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How to Get Started Writing Your Non-Fiction Book Today

Maybe you’ve been thinking about writing a non-fiction book for a while but you’re not quite sure how to get started? This is for you.

Take these three steps to start writing your non-fiction book today. The first is a short exercise you can do with a pencil (or pen) and piece of paper.

STEP 1 – Identify and Choose Your Subject

Write down three things you know how to do. These things may be as simple as:

  • giving your dog a bath
  • changing a tire on your car
  • applying false fingernails
  • cooking the perfect pineapple upside down cake

If you’d like to expand the range of your business authority and expertise by writing a book, you may write down three things you know how to do relating to the products and services your business offers.

Another example for a productivity coach might be these three topics:

  • manage overwhelm and minimize the distractions in your life
  • establish a new habit in 21 days
  • discipline yourself for a more productive year

Now that you have jotted down your three topics,  assess them based on the following, and select your book topic.

  1. Have you received compliments on your knowledge and abilities in any of the three topics?
  2. Which have people come and asked you to help them with?
  3. Is there one you feel most comfortable talking about to others and you know it like the back of your hand?

Based on your responses to the above questions, evaluate and make your choice.

Great! You’ve settled on your first non-fiction book topic. Circle it.

STEP 2 – Let Go of Negativity and Give Yourself a Deadline

Next, you’re going to let go of any negative thoughts around this project.

Many of us sabotage ourselves before we even get started on a project like this. We question whether anyone will like what we create. Or we wonder whether we’ll be criticized. We allow so many questions to filter in and we want the perfect answers.

Release all of your negative thoughts and questions around your topic and around the idea of creating a non-fiction book. Just scoop them all up and drop them outside. We’re letting them all go now. In fact, we’re making a commitment to ourselves to get this book written by _________. (fill-in-the-date) You may even want to note three milestone checkpoint dates so you can monitor your progress.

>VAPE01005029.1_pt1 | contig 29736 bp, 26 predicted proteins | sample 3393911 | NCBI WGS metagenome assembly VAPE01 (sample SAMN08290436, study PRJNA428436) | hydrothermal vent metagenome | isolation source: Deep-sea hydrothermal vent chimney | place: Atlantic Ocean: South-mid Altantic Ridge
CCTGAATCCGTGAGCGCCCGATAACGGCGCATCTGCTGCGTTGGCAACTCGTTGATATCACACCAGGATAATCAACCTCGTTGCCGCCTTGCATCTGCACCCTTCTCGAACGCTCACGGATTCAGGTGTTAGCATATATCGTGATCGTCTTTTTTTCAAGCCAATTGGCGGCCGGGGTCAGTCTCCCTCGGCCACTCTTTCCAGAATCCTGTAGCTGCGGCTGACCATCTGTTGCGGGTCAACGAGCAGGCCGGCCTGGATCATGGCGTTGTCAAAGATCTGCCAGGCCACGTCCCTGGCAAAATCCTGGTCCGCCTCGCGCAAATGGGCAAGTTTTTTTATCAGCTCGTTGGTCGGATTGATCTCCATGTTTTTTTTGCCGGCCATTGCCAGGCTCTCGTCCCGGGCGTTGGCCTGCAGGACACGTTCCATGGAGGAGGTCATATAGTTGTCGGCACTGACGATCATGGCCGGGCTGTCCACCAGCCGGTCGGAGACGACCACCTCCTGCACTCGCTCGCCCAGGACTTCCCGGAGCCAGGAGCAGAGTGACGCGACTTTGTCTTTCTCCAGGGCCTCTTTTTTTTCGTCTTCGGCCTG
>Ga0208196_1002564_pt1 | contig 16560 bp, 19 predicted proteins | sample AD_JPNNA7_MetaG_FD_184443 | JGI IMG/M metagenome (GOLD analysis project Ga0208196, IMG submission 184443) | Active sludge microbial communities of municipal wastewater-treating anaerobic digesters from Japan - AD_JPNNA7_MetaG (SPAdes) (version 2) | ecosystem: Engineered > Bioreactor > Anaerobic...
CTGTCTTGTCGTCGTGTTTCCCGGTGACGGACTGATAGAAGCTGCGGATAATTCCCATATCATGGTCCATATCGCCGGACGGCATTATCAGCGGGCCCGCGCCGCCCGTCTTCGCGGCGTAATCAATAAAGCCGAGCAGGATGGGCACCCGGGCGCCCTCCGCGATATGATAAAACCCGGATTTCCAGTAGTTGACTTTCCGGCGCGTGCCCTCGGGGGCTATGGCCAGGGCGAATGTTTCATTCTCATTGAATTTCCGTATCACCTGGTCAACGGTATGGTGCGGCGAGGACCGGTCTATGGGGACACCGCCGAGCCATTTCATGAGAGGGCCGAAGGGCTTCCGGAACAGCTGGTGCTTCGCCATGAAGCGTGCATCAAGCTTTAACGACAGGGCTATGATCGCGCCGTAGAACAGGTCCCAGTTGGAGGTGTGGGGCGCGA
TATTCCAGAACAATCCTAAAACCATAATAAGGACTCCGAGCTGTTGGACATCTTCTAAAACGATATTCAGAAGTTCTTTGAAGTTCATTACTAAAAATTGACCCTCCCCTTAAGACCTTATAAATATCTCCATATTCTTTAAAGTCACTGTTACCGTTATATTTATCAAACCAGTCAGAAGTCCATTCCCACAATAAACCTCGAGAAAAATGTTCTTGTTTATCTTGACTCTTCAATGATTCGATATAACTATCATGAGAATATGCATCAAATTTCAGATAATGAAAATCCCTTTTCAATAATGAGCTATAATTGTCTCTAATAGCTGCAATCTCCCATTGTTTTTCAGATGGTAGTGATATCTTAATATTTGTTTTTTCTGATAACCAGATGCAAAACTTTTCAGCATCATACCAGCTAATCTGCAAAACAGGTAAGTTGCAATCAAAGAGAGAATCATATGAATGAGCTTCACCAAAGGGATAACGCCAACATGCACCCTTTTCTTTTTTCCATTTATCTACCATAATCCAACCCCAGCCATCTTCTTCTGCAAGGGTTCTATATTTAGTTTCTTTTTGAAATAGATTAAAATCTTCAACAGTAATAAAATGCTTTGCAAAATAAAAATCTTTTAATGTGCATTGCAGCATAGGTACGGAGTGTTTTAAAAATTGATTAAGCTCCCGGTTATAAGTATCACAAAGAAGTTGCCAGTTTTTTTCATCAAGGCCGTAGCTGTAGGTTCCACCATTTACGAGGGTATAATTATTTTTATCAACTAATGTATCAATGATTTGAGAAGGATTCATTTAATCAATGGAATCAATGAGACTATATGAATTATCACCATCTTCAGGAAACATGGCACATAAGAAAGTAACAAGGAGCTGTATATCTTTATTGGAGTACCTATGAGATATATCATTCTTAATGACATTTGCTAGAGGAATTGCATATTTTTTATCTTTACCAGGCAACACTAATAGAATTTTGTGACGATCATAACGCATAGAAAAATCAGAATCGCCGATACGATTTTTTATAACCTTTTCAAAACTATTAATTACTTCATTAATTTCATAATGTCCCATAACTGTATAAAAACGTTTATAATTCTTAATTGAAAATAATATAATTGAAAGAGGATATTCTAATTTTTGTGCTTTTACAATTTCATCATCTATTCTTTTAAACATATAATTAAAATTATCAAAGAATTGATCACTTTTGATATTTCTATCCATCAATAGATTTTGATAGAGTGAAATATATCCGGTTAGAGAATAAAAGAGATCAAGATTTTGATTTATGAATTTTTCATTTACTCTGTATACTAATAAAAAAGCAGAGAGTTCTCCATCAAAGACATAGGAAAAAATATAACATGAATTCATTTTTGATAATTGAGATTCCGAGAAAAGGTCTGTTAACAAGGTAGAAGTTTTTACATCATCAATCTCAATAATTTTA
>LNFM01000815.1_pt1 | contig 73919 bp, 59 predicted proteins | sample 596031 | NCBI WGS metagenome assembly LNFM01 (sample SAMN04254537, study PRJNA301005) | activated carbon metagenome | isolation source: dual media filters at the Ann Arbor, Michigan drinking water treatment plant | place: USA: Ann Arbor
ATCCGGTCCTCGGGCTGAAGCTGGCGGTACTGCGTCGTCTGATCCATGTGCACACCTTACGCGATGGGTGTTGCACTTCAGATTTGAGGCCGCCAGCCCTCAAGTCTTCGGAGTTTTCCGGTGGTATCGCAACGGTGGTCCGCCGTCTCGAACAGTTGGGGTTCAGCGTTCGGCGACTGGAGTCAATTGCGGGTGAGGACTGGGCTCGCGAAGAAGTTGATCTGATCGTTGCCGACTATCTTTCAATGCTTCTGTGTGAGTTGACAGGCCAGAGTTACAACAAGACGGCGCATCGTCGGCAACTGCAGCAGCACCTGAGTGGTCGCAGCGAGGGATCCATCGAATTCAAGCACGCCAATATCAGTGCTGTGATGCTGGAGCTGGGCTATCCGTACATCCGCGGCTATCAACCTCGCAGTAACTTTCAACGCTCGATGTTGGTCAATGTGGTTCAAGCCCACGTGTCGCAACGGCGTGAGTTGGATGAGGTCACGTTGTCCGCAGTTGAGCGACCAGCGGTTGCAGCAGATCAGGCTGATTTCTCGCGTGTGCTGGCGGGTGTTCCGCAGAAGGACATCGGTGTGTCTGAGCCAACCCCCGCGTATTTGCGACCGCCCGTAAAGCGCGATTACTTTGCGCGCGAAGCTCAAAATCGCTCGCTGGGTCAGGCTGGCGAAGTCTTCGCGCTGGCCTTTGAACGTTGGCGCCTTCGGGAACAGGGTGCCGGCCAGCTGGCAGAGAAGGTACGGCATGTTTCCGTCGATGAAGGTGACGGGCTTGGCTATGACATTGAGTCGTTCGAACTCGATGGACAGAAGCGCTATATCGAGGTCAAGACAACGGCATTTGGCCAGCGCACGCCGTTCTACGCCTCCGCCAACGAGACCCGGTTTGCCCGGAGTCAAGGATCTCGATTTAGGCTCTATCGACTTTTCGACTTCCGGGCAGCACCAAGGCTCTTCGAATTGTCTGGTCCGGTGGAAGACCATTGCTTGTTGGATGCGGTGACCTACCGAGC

STEP 3 – Write Your Book Outline

Turn over your piece of paper. Write your chosen topic “how to” at the top of the page. Underneath that, write, “Introduction.”

In a column under “Introduction,” write “Chapter 1, Chapter  2, Chapter 3, Chapter 4, and Chapter 5, Resources, and About the Author.”  It looks like a table of contents outline:

  • Introduction
  • Chapter 1
  • Chapter 2
  • Chapter 3
  • Chapter 4
  • Chapter 5
  • Conclusion (optional)
  • Resources
  • About the Author

Use your introduction to tell people briefly what it is that you’re going to tell them about in your book, and what they can expect to learn.

Walk them through how to do whatever it is, beginning with a “Getting Started” section in Chapter 1.

You may find you need more than five chapters to give the full instruction, but assess that as you go.

In “Resources,” tell people how and where they can get the supplies they need, and share what resources you use.

About the Author” is where you let people know a little about yourself and where they can connect with you. That may be an email address or it may be your Facebook page.


  1. List three things you know how to do. Assess which you’ve been complimented for, which others have asked for your help with, and which you feel confident about. Choose your “how-to” topic.
  2. Let go of any limiting thoughts you have around getting this project done. You are getting your topic on paper. You’re telling yourself you WILL do this. Set a deadline to have your book finished. Put the deadline date in your calendar. In addition, identify three milestones to completion so you can check in with your progress periodically.
  3. Finally, using the outline model above, outline your book chapters. Start writing your introduction, where you’ll explain to your readers what they can expect to learn in your how-to book.

Congratulations! You made great progress to get your first non-fiction book written.

Don’t forget to share, in the comments below, what your topic is! What do you need to learn next?

For more expert information on writing your book outline, check out this training from my colleague, Britt Malka. She offers three outline templates in her “Fast ‘N Furious Non-Fiction.”

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